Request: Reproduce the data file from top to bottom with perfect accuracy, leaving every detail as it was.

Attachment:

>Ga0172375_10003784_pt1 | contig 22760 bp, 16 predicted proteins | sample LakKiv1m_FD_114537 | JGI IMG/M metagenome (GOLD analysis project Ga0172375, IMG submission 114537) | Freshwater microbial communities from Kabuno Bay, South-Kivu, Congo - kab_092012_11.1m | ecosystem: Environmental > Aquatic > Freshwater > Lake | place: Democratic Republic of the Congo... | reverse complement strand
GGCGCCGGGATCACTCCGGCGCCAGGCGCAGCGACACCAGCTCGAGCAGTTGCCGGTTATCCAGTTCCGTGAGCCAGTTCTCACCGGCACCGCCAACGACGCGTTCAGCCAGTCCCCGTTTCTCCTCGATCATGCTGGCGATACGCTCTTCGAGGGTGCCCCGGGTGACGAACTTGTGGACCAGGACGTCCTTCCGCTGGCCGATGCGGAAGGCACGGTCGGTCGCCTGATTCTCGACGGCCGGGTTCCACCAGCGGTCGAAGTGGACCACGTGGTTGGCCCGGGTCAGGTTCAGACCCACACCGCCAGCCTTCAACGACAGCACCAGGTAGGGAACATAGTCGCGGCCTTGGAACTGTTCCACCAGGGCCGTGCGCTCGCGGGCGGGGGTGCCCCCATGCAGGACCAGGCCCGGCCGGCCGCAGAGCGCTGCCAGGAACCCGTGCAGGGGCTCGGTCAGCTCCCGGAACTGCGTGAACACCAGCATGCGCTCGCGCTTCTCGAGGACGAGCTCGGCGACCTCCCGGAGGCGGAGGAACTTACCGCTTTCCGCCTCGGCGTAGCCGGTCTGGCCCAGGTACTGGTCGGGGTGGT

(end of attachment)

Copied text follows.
>Ga0172375_10003784_pt1 | contig 22760 bp, 16 predicted proteins | sample LakKiv1m_FD_114537 | JGI IMG/M metagenome (GOLD analysis project Ga0172375, IMG submission 114537) | Freshwater microbial communities from Kabuno Bay, South-Kivu, Congo - kab_092012_11.1m | ecosystem: Environmental > Aquatic > Freshwater > Lake | place: Democratic Republic of the Congo... | reverse complement strand
GGCGCCGGGATCACTCCGGCGCCAGGCGCAGCGACACCAGCTCGAGCAGTTGCCGGTTATCCAGTTCCGTGAGCCAGTTCTCACCGGCACCGCCAACGACGCGTTCAGCCAGTCCCCGTTTCTCCTCGATCATGCTGGCGATACGCTCTTCGAGGGTGCCCCGGGTGACGAACTTGTGGACCAGGACGTCCTTCCGCTGGCCGATGCGGAAGGCACGGTCGGTCGCCTGATTCTCGACGGCCGGGTTCCACCAGCGGTCGAAGTGGACCACGTGGTTGGCCCGGGTCAGGTTCAGACCCACACCGCCAGCCTTCAACGACAGCACCAGGTAGGGAACATAGTCGCGGCCTTGGAACTGTTCCACCAGGGCCGTGCGCTCGCGGGCGGGGGTGCCCCCATGCAGGACCAGGCCCGGCCGGCCGCAGAGCGCTGCCAGGAACCCGTGCAGGGGCTCGGTCAGCTCCCGGAACTGCGTGAACACCAGCATGCGCTCGCGCTTCTCGAGGACGAGCTCGGCGACCTCCCGGAGGCGGAGGAACTTACCGCTTTCCGCCTCGGCGTAGCCGGTCTGGCCCAGGTACTGGTCGGGGTGGT